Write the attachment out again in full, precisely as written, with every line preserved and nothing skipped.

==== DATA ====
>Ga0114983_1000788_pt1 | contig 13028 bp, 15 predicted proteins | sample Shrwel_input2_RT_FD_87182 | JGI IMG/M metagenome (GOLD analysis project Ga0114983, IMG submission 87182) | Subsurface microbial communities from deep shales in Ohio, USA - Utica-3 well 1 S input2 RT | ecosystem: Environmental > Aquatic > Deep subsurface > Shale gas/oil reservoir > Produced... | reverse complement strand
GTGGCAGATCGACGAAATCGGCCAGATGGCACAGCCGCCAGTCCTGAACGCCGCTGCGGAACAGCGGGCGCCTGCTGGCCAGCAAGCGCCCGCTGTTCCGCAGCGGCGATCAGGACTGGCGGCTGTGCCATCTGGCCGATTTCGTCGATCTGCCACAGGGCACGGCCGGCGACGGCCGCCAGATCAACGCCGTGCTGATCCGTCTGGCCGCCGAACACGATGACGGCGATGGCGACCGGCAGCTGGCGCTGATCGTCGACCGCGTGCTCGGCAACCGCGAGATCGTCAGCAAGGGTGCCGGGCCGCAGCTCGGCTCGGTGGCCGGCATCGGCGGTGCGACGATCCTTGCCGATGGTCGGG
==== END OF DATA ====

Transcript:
>Ga0114983_1000788_pt1 | contig 13028 bp, 15 predicted proteins | sample Shrwel_input2_RT_FD_87182 | JGI IMG/M metagenome (GOLD analysis project Ga0114983, IMG submission 87182) | Subsurface microbial communities from deep shales in Ohio, USA - Utica-3 well 1 S input2 RT | ecosystem: Environmental > Aquatic > Deep subsurface > Shale gas/oil reservoir > Produced... | reverse complement strand
GTGGCAGATCGACGAAATCGGCCAGATGGCACAGCCGCCAGTCCTGAACGCCGCTGCGGAACAGCGGGCGCCTGCTGGCCAGCAAGCGCCCGCTGTTCCGCAGCGGCGATCAGGACTGGCGGCTGTGCCATCTGGCCGATTTCGTCGATCTGCCACAGGGCACGGCCGGCGACGGCCGCCAGATCAACGCCGTGCTGATCCGTCTGGCCGCCGAACACGATGACGGCGATGGCGACCGGCAGCTGGCGCTGATCGTCGACCGCGTGCTCGGCAACCGCGAGATCGTCAGCAAGGGTGCCGGGCCGCAGCTCGGCTCGGTGGCCGGCATCGGCGGTGCGACGATCCTTGCCGATGGTCGGG